In 2008, contaminated heparin blood thinner from China killed 81 Americans. Since then, unsafe drugs from China have continued to be a serious concern. In 2018, for example, the Food and Drug Administration (FDA) ordered the recall of another prescription drug made in China—the blood pressure medication valsartan—due to concerns regarding carcinogen contamination.
The United States has become heavily dependent on overseas drug manufacturers—particularly in China and India—for essential, lifesaving generic medicines. As a result, the United States now relies on imports for at least two-thirds of its generic drug needs. And nearly 90 percent of the active pharmaceutical ingredients that the U.S. needs to manufacture medications are also produced overseas.
It’s a major concern—that the U.S. relies on imports for its drug needs. And the safety of these generic prescription medications is also in question.
Consider Aurobindo Pharma, the nation’s largest supplier of generic drugs. Aurobindo has repeatedly been cited by the Food and Drug Administration (FDA) for unsafe manufacturing practices at its factories in India. However, despite over a decade of contamination issues, product recalls, and safety concerns, Aurobindo continues to supply millions of Americans’ daily medication needs.
Earlier this year, the FDA issued a warning letter to Aurobindo citing “significant deviations from current good manufacturing practices.” At the same time, Auromedics Pharma LLC, a subsidiary of Aurobindo, was forced to recall shipments of an injectable antibiotic.
The FDA has experienced trouble with Aurobindo since 2011. And in 2019, federal regulators warned the company of “repeated failures” to address safety concerns, including “contamination at levels above the acceptable limit” and “inadequate cleaning procedures.”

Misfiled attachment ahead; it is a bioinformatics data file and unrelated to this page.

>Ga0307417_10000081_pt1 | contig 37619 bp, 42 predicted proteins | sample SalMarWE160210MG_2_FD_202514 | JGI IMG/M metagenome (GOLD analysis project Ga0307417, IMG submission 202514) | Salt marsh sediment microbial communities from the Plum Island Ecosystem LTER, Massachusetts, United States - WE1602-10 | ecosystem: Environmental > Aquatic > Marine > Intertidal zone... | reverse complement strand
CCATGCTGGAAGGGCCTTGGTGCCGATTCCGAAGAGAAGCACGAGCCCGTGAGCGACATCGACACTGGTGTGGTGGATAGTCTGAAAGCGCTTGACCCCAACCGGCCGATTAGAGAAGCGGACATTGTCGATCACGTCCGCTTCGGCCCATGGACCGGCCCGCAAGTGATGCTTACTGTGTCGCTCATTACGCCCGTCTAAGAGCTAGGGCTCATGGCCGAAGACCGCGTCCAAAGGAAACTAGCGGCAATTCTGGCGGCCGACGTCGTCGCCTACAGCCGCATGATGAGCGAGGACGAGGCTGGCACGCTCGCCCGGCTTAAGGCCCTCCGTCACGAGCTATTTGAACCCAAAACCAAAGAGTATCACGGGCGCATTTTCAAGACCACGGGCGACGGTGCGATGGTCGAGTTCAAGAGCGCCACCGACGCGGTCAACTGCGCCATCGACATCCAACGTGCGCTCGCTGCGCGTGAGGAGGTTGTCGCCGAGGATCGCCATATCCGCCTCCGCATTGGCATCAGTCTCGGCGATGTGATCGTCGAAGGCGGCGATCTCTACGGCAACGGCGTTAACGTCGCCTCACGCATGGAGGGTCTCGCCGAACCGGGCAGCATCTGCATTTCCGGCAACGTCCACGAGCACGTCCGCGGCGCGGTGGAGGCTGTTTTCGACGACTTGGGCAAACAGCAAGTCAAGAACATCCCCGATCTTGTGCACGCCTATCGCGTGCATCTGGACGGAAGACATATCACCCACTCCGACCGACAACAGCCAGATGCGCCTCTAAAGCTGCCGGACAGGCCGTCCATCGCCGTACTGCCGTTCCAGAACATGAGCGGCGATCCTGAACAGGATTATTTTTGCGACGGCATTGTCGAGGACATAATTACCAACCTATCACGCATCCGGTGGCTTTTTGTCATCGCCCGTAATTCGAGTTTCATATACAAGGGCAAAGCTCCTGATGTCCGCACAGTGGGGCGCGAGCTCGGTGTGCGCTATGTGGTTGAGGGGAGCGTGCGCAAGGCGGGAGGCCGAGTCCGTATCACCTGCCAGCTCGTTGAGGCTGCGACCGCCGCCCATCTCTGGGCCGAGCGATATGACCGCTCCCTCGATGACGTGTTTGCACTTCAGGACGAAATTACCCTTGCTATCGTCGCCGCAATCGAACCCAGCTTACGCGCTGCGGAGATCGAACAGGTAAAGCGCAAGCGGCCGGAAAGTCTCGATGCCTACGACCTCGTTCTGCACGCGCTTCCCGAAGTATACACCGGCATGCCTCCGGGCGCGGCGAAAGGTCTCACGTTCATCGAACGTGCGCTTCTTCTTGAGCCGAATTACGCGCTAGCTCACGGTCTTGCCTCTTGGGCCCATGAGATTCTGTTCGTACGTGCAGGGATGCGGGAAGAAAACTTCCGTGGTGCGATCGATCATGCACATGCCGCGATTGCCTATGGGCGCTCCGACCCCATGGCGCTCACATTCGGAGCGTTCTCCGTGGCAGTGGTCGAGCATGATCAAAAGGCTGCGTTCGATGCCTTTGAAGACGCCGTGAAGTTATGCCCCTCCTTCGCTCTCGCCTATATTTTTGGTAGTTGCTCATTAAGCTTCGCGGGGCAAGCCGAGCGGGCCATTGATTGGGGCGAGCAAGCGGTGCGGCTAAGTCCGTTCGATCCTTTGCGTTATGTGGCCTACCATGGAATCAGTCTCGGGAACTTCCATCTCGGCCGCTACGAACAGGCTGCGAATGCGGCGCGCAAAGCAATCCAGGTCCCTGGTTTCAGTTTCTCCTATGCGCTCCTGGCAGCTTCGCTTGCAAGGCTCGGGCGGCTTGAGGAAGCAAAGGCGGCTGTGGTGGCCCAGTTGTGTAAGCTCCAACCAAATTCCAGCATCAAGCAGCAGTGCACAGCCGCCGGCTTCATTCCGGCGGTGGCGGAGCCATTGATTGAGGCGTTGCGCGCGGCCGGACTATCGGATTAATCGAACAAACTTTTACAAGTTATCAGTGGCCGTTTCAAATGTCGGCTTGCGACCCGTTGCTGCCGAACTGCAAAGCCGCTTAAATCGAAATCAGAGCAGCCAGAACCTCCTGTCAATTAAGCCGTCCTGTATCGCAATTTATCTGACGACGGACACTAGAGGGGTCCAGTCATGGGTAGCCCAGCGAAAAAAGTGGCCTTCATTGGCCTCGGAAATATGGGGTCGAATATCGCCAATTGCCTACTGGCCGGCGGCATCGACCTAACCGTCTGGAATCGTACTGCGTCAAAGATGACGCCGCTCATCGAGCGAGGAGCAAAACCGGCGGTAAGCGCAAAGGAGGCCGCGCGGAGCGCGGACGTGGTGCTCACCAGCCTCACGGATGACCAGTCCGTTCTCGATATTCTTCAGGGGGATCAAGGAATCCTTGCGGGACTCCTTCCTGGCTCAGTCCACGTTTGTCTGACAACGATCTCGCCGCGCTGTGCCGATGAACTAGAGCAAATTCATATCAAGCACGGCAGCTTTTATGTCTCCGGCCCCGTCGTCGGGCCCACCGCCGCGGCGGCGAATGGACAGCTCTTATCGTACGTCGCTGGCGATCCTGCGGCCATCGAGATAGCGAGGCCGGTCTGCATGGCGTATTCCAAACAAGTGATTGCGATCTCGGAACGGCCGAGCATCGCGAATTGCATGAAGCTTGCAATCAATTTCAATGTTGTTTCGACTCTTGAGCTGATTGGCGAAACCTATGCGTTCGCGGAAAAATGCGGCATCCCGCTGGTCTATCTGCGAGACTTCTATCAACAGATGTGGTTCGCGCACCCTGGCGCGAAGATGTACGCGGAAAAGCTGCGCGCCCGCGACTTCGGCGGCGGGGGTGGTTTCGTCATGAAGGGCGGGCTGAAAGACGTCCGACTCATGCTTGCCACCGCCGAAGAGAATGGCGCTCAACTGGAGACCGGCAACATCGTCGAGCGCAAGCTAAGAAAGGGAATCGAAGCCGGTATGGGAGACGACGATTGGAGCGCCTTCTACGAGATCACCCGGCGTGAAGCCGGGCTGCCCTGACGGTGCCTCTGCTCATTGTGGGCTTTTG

If that’s not enough, Aurobindo recently received three new notices from the FDA for potential violations of the Food Drug and Cosmetic (FD&C) Act.
Aurobindo isn’t the only overseas drug manufacturer with a track record of safety concerns. Pharmaceutical manufacturers in China and India routinely receive “warning letters” from the FDA regarding production safety violations. These include defective ingredients in medicines and manufacturing processes that can “result in fatal infections in a broad array of patients.” Incredibly, though, the FDA has not made in-person inspections in many of these facilities in recent years and has not visited any drug factories in China since 2019.
Why is the FDA allowing unsafe drug imports for millions of U.S. consumers? Federal regulators have repeatedly issued warning letters to overseas drugmakers. But they’ve taken no further action. In 2019 alone, the United States imported $127.6 billion worth of pharmaceutical products. No one really knows how many of these drug imports are truly safe.
The American people understand that there’s a problem. A recent poll by Morning Consult found that 84 percent of voters want the FDA to halt imports of generic medicines from foreign manufacturers that have received warning letters. And 72 percent say they oppose importing any generic drugs from China.
An over-dependence on foreign drug production has left America deeply vulnerable. The answer is for the FDA actually to visit and inspect drugmakers in China and India. There’s an urgent need to test the drugs being supplied to U.S. patients—and to insist on safe manufacturing facilities fully. Until the FDA can do that, it must hold overseas drug producers accountable—and ban unsafe products.
Michael Stumo is CEO of the Coalition for a Prosperous America (CPA). Follow him @michael_stumo.